But he was talking about, one day, because it's perspective in mindset. One day this shoe salesman, this door-to-door salesman wakes up and it's pouring rain, and one salesman looks at it and he goes, “Oh my gosh, there's so much rain. I could never go out there and sell today. So I'm taking the day off.” The other salesman looks at the rain and he goes, “Oh my gosh, how amazing is the rain? Everybody's going to be home and all the sales people are going to stay home. So I'm going to get the most conversations.” Mindset. Most people do not realize if you buy back your time, a big part of the opportunity is your beliefs and go study the books, get around people, et cetera. It's going to help you elevate your beliefs. And then the other part of fill, is relationships. Because a certain level, Tom, you've probably discussed this with the people you work with, it's a who problem, not a how.
So I don't need to know how to do everything in business anymore. I just need to know who I need to call to tell me the thing, to introduce me to the person that I got to hire to get the problem solved. And to me, if that's the framework, the buyback loop, then you can never go wrong because you're auditing for time and energy. So this is why the more you grow, the better your life actually gets because you're doing less of the stuff that sucks your energy and you're getting more productive at your effective hourly rate, your buyback rate, as you grow the business.
No, totally. This is actually the process that we are in right now. We're in a high growth business right now, and this is exactly what we're doing.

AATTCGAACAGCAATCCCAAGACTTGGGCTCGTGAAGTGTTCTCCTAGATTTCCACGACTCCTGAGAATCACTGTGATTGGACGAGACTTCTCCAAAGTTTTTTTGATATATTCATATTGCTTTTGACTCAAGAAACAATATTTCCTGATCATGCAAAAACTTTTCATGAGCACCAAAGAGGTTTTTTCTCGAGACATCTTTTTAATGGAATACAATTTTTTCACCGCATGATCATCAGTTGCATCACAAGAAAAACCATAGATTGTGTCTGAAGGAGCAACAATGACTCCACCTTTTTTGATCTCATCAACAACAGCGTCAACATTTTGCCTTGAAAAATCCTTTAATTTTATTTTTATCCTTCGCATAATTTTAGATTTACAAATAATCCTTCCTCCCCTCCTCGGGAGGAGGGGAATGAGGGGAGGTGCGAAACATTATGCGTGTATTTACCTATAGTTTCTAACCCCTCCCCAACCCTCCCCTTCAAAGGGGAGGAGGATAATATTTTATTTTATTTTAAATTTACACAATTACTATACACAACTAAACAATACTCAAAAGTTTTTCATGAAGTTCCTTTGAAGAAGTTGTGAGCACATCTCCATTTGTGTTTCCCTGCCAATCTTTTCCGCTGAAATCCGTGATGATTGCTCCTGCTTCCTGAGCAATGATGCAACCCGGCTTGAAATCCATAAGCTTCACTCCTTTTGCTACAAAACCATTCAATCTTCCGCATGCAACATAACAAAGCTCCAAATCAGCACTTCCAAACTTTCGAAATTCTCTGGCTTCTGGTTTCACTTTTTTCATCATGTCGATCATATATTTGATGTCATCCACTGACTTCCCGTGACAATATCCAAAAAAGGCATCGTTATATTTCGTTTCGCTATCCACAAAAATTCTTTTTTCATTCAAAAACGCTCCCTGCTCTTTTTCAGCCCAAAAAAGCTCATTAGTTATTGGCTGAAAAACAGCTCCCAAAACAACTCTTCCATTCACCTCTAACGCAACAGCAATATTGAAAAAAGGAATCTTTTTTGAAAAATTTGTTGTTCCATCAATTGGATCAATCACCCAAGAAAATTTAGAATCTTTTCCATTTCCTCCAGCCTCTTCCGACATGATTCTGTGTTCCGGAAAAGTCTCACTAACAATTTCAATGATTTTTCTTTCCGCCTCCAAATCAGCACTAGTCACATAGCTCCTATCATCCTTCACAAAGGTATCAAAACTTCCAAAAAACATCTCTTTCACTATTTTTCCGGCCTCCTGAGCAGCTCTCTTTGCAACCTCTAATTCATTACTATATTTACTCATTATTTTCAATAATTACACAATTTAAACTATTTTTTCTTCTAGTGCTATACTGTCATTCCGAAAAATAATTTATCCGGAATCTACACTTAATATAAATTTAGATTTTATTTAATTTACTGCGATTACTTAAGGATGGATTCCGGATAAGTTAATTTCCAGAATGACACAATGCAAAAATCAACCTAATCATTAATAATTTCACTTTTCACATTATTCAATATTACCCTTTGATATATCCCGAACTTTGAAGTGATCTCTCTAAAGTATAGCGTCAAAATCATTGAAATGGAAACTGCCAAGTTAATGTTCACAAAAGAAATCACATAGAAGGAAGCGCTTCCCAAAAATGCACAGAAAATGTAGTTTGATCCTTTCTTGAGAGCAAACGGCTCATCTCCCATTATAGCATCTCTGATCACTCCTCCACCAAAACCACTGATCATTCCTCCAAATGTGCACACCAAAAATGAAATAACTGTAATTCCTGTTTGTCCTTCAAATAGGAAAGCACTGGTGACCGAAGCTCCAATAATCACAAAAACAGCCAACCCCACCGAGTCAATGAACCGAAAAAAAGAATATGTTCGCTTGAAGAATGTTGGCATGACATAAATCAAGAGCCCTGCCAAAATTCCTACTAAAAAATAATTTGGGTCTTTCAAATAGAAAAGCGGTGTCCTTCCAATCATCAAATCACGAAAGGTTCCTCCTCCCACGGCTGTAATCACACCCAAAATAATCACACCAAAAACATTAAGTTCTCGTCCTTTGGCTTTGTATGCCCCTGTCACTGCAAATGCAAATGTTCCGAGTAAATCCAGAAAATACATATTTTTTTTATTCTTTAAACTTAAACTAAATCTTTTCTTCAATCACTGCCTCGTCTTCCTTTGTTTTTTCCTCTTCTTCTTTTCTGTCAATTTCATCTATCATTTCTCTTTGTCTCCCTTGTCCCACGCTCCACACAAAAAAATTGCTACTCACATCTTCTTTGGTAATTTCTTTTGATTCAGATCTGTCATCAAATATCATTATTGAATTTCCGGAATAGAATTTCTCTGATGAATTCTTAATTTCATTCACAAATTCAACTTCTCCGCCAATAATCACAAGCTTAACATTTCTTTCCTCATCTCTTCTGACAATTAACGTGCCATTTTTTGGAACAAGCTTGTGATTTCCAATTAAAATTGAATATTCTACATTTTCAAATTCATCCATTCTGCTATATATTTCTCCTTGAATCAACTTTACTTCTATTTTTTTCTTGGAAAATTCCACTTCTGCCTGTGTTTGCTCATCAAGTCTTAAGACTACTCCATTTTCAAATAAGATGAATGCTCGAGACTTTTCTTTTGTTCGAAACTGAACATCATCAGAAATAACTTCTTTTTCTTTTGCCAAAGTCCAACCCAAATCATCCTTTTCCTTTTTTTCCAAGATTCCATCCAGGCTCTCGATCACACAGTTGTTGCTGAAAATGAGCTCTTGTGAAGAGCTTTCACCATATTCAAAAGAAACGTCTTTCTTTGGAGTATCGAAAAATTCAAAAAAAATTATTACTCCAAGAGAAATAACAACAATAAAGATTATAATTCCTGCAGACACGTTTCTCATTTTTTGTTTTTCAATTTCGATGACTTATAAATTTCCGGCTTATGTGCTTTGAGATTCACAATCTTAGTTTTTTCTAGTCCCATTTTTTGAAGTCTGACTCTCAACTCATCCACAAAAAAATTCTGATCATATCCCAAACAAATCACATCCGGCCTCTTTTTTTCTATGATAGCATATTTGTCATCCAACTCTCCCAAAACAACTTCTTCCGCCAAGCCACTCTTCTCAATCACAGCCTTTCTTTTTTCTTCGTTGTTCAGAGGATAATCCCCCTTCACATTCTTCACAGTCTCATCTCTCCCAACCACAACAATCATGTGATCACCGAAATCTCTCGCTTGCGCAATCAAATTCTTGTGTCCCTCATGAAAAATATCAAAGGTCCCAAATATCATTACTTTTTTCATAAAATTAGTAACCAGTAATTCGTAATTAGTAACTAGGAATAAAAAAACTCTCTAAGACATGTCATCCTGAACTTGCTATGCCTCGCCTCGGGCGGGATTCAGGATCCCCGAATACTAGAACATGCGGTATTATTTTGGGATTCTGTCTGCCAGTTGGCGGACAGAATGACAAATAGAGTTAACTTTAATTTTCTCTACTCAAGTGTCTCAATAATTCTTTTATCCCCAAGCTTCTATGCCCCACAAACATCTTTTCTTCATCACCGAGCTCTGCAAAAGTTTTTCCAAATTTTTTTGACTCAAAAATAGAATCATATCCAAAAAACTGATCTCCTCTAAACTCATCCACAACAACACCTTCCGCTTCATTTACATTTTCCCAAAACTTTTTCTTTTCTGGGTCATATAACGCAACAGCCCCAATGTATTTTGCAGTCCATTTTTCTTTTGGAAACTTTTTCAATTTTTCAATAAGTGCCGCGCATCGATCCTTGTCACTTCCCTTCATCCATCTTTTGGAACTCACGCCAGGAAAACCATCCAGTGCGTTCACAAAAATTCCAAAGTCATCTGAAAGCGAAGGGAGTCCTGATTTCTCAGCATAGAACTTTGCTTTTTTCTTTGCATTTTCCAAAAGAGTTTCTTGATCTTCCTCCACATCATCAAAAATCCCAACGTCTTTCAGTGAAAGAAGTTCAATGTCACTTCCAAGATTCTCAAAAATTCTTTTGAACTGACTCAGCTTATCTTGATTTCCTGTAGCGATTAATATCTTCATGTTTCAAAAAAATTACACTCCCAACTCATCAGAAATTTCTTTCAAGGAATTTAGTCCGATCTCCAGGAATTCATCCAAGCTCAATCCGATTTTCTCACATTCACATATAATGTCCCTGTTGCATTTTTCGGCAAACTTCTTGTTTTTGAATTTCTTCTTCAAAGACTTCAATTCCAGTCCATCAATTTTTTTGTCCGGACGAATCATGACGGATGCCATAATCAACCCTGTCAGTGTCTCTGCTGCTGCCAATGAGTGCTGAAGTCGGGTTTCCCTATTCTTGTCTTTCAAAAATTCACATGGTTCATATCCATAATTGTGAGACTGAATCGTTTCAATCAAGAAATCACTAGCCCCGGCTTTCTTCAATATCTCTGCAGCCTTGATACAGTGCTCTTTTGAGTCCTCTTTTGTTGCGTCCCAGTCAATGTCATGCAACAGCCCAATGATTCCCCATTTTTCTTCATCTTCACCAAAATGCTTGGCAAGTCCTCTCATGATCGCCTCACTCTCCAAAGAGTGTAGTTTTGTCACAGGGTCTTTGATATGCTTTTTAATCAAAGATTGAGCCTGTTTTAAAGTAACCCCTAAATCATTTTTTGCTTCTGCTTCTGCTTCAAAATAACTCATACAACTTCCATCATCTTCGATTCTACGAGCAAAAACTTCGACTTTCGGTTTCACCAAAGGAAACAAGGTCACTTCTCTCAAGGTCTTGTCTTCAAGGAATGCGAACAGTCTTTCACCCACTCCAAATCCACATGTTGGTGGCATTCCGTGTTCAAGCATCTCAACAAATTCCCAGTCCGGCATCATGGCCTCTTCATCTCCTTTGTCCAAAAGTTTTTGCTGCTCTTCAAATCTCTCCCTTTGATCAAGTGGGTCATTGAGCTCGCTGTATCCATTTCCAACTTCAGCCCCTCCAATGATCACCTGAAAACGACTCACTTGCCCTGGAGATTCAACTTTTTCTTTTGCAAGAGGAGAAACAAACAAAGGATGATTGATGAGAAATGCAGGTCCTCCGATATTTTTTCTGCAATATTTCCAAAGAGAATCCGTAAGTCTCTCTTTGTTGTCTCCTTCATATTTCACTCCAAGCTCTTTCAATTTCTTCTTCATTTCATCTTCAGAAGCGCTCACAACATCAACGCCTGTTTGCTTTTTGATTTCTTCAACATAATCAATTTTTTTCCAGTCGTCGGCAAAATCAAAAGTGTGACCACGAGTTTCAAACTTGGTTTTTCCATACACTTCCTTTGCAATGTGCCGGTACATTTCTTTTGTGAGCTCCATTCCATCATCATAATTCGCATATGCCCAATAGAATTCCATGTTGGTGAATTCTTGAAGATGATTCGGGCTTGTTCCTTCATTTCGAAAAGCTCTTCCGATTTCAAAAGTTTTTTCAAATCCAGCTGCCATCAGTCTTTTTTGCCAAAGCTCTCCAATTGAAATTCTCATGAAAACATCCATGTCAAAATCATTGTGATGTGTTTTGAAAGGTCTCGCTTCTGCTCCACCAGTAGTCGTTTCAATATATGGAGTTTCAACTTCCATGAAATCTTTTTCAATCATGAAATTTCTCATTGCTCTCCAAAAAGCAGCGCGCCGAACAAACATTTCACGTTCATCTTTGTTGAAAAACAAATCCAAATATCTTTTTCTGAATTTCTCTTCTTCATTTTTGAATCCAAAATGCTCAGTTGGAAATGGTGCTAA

I do this pretty much every three to four months right now, just as dynamic as my life is. I'm always doing the buyback loop, just auditing, transferring, moving forward.
I think that's so important though. This is not a one time thing, right? The first time, like you said, it's for your assistant and then the next time for the next person, the next person, the next person, the next person. But it is something we have to look at all the time. Which brings me to the next point, which is, fine, we're entrepreneurs, we're driven, we can pick this up pretty quick. Now let's talk about our directors, our managers, our staff. All right. How do you get that down the line?
Yeah, I literally teach this to all of my team because at the end of the day, if I'm paying somebody six figures to do something, I don't want them doing $10 tasks. Right?
But here's interesting, is oftentimes I'll have executives come to me and they're like, “Hey, look, I just got to be honest with you,” because we do one-on-ones and they're like, “I'm overwhelmed. We've got all these things going on.” And I remember one time this team member, Kelsey, she came to me and she was almost in tears. She's like, I want to do great work, but I just feel like things are dropping and I don't know how to focus and I'm concerned. And I was like, “Look, I totally get where you're at. Let me walk you through this process.” And it was the buyback loop and just the exercise of her auditing her time, alone, that was it. She literally was, I was like, “Do a two-week time and energy study.” And she went away. Three days later, she texted me, “I'm good.”